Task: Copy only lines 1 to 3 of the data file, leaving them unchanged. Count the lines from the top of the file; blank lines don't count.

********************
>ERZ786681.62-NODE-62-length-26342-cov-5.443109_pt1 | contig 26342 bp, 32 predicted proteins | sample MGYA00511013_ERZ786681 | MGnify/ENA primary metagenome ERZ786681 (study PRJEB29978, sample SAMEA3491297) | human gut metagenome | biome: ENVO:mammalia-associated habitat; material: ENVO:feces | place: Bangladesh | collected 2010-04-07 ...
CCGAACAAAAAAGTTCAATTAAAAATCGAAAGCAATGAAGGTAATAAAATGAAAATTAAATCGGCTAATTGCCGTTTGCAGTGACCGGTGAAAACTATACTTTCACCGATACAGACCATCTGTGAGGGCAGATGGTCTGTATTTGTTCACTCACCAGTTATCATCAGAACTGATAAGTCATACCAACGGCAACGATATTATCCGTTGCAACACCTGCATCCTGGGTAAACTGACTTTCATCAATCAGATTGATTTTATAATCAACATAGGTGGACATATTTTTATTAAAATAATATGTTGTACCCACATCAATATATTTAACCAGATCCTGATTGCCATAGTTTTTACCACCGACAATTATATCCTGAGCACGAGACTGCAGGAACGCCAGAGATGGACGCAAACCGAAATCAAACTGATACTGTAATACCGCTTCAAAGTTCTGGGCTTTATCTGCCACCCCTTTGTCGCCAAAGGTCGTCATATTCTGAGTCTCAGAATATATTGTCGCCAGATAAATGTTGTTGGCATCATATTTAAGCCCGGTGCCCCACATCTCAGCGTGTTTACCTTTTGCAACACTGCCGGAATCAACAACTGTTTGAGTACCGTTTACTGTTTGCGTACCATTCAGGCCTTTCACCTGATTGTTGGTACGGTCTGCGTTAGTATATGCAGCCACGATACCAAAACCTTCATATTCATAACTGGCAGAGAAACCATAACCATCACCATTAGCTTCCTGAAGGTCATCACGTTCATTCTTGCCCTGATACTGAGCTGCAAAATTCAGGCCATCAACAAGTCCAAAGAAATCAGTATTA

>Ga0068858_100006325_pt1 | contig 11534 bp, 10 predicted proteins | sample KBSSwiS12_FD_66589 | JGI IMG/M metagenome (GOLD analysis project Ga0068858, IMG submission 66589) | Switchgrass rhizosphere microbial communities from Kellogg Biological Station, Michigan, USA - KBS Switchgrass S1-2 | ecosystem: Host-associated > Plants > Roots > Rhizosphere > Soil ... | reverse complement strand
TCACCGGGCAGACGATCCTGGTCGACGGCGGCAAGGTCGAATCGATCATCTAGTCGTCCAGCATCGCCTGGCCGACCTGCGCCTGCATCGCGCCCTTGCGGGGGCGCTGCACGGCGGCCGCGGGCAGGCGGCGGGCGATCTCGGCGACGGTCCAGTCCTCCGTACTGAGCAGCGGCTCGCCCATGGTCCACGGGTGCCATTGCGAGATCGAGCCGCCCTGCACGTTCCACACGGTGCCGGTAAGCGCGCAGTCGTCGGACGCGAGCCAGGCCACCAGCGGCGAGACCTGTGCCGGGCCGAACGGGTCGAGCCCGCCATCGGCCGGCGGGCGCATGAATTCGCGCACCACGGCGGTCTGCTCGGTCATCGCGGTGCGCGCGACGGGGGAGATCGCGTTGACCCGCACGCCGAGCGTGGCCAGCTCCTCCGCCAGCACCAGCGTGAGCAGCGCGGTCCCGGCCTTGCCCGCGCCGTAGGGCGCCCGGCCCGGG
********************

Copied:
>ERZ786681.62-NODE-62-length-26342-cov-5.443109_pt1 | contig 26342 bp, 32 predicted proteins | sample MGYA00511013_ERZ786681 | MGnify/ENA primary metagenome ERZ786681 (study PRJEB29978, sample SAMEA3491297) | human gut metagenome | biome: ENVO:mammalia-associated habitat; material: ENVO:feces | place: Bangladesh | collected 2010-04-07 ...
CCGAACAAAAAAGTTCAATTAAAAATCGAAAGCAATGAAGGTAATAAAATGAAAATTAAATCGGCTAATTGCCGTTTGCAGTGACCGGTGAAAACTATACTTTCACCGATACAGACCATCTGTGAGGGCAGATGGTCTGTATTTGTTCACTCACCAGTTATCATCAGAACTGATAAGTCATACCAACGGCAACGATATTATCCGTTGCAACACCTGCATCCTGGGTAAACTGACTTTCATCAATCAGATTGATTTTATAATCAACATAGGTGGACATATTTTTATTAAAATAATATGTTGTACCCACATCAATATATTTAACCAGATCCTGATTGCCATAGTTTTTACCACCGACAATTATATCCTGAGCACGAGACTGCAGGAACGCCAGAGATGGACGCAAACCGAAATCAAACTGATACTGTAATACCGCTTCAAAGTTCTGGGCTTTATCTGCCACCCCTTTGTCGCCAAAGGTCGTCATATTCTGAGTCTCAGAATATATTGTCGCCAGATAAATGTTGTTGGCATCATATTTAAGCCCGGTGCCCCACATCTCAGCGTGTTTACCTTTTGCAACACTGCCGGAATCAACAACTGTTTGAGTACCGTTTACTGTTTGCGTACCATTCAGGCCTTTCACCTGATTGTTGGTACGGTCTGCGTTAGTATATGCAGCCACGATACCAAAACCTTCATATTCATAACTGGCAGAGAAACCATAACCATCACCATTAGCTTCCTGAAGGTCATCACGTTCATTCTTGCCCTGATACTGAGCTGCAAAATTCAGGCCATCAACAAGTCCAAAGAAATCAGTATTA

>Ga0068858_100006325_pt1 | contig 11534 bp, 10 predicted proteins | sample KBSSwiS12_FD_66589 | JGI IMG/M metagenome (GOLD analysis project Ga0068858, IMG submission 66589) | Switchgrass rhizosphere microbial communities from Kellogg Biological Station, Michigan, USA - KBS Switchgrass S1-2 | ecosystem: Host-associated > Plants > Roots > Rhizosphere > Soil ... | reverse complement strand